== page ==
The fact that the Delegation did not indicate that it was prepared to defend the City by fighting the Conciliation Agreement is very troubling!!

Those who favor surrender began a campaign of fear soon after HUD's opening maneuver. They said that HUD could simply take over the GHA and build everything that they want,
but there don’t seem to be any legal grounds to do so; so they might as well use the 82nd Airborne to invade the City. They also reminded us that the City could lose a lot of money, if it doesn't obey HUD's orders. 

On the other side, some were ready to move to a hot war the minute that HUD increased their level of threats and demands. 

The most persistent and rationale fear is that HUD could cut off all disaster funding. However, the City has both the moral high ground, and a very sound legal position, if it defends itself in federal court from HUD’s tyrannical overreach. The City should simply argue that HUD is trying to force it to violate the Fair Housing Act, and show the court precisely why. Of course, the City could lose that argument, but it’s very unlikely!

But, what if the City lost? Is the judge’s remedy likely to be any worse than HUD’s current demands?

There are cities and counties that have violated the FHA, and rightly lost in court. After a remedy has been ordered, they have successfully resisted implementation for years, and yet this city is fearful of resisting HUD’s UNLAWFUL demands. How pathetic!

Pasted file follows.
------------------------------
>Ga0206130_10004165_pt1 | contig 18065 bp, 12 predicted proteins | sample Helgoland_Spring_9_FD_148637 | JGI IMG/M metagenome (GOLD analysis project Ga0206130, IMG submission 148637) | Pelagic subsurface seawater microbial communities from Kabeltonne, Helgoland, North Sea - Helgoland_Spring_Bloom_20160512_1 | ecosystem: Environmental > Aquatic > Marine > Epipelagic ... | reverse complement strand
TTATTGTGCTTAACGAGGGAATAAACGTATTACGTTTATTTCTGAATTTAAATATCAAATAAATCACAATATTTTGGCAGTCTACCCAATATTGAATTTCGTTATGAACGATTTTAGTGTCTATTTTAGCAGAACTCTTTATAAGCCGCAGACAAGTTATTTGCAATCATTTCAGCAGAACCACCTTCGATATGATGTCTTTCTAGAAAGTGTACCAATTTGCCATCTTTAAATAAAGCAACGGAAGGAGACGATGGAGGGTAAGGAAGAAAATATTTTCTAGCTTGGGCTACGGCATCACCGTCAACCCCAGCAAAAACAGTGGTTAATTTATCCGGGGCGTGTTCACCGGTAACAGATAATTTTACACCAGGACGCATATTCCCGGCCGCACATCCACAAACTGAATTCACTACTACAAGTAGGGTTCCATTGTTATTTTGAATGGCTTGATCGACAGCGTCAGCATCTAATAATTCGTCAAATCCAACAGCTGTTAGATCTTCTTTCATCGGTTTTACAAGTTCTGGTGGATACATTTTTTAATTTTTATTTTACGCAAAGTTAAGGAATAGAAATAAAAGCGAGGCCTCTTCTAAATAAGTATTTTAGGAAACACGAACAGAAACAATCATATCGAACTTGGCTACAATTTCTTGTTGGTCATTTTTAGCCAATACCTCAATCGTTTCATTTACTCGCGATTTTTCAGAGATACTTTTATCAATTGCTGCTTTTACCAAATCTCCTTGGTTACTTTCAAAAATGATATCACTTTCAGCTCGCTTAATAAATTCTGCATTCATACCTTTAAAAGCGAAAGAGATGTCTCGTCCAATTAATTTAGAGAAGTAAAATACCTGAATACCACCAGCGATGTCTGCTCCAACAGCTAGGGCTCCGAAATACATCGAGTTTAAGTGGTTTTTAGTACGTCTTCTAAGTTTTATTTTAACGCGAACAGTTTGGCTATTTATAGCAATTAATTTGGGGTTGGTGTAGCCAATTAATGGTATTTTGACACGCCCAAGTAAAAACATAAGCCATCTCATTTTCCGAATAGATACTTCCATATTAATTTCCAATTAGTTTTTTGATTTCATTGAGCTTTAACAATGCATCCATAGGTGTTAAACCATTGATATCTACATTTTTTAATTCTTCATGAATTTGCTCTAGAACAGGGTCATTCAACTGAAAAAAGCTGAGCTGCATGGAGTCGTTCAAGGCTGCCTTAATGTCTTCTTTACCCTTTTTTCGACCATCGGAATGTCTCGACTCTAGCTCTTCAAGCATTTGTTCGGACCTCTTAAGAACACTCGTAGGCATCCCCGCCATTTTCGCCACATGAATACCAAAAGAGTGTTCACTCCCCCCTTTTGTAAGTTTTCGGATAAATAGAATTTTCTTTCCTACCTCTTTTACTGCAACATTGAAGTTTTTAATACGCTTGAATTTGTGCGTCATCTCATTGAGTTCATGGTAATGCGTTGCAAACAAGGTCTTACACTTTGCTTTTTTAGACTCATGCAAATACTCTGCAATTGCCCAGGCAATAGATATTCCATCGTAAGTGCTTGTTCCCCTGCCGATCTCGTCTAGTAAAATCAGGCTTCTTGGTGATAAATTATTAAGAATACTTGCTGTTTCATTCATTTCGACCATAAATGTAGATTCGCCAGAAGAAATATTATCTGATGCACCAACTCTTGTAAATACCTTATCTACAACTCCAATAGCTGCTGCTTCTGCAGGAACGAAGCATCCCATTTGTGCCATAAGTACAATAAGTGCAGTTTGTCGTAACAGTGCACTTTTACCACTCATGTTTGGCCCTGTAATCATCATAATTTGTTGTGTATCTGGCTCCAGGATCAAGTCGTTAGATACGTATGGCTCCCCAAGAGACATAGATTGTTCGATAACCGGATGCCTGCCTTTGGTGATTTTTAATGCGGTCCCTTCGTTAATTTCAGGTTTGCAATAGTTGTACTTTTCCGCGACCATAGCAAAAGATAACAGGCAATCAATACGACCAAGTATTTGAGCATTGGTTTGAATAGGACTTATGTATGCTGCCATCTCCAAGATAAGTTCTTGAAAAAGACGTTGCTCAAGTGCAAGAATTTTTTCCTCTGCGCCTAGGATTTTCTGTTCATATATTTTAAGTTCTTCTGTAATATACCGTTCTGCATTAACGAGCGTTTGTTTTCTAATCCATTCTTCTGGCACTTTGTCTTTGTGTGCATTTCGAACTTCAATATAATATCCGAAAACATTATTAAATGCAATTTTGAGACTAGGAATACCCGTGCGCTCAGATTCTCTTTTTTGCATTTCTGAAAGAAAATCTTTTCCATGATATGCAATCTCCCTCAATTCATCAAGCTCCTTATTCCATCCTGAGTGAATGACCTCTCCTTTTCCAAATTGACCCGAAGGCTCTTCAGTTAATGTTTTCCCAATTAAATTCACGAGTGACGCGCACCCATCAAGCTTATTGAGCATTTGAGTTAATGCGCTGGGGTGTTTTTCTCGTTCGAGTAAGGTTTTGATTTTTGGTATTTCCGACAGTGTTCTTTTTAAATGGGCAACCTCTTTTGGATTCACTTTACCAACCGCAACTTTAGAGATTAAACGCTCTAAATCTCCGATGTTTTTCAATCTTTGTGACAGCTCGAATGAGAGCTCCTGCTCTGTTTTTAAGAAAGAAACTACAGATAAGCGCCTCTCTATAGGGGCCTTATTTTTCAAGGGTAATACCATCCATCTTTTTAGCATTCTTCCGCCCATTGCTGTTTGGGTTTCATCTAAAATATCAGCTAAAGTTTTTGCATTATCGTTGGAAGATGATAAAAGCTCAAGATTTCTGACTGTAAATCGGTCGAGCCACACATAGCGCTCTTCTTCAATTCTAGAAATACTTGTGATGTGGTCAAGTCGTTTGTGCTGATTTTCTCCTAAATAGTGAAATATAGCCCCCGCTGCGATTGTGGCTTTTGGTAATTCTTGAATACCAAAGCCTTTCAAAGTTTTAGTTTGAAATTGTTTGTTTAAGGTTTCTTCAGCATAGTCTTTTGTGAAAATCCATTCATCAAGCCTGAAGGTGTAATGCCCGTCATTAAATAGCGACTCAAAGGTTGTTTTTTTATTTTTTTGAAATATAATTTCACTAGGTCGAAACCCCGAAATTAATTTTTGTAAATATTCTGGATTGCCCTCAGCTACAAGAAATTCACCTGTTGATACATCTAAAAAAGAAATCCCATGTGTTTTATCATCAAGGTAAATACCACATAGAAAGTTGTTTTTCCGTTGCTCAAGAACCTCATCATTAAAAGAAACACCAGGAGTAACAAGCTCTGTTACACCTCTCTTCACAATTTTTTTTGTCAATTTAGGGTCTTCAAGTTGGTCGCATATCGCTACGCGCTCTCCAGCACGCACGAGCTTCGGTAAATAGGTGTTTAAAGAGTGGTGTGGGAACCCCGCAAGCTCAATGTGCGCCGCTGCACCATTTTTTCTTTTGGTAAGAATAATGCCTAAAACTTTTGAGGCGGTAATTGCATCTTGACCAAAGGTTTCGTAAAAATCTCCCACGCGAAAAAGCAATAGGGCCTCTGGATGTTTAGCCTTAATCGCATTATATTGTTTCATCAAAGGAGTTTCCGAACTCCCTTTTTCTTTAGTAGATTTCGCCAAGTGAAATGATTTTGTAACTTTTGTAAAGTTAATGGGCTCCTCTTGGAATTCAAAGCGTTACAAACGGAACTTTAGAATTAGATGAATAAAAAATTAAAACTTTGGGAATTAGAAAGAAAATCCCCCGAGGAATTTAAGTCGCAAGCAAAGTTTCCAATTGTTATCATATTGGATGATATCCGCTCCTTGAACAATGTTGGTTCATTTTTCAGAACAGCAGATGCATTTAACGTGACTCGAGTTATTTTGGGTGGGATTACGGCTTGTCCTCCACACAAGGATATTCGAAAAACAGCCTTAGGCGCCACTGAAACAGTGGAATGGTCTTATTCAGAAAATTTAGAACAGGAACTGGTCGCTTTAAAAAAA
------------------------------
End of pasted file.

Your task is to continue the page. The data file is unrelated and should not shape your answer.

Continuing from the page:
Can anyone imagine what would happen if HUD told League City or Friendswood that they had to build hundreds of Public Housing units? Would they try to negotiate a peace treaty, or would they begin by fighting? Would there be decisive unanimity of resistance towards HUD or endless debates and 4-3 votes? Would there be heroic principled stands against these tyrannical forces, or fear of battle? It’s hard to imagine what a city with high self-esteem would do.

Finally, what guarantees does the City have that it will actually get all the money being used to try to force it to surrender? It’s been almost four years since Hurricane Ike, and most of the promised money has failed to appear. Market Street still isn’t paved; how about your street? The federal government is broke, so promised appropriations can easily “fail to materialize”. That would be the ultimate Catastrophe. Surrender, and still not receive the promised money!

Why is there no fear of this happening? This would be a truly cataclysmic event!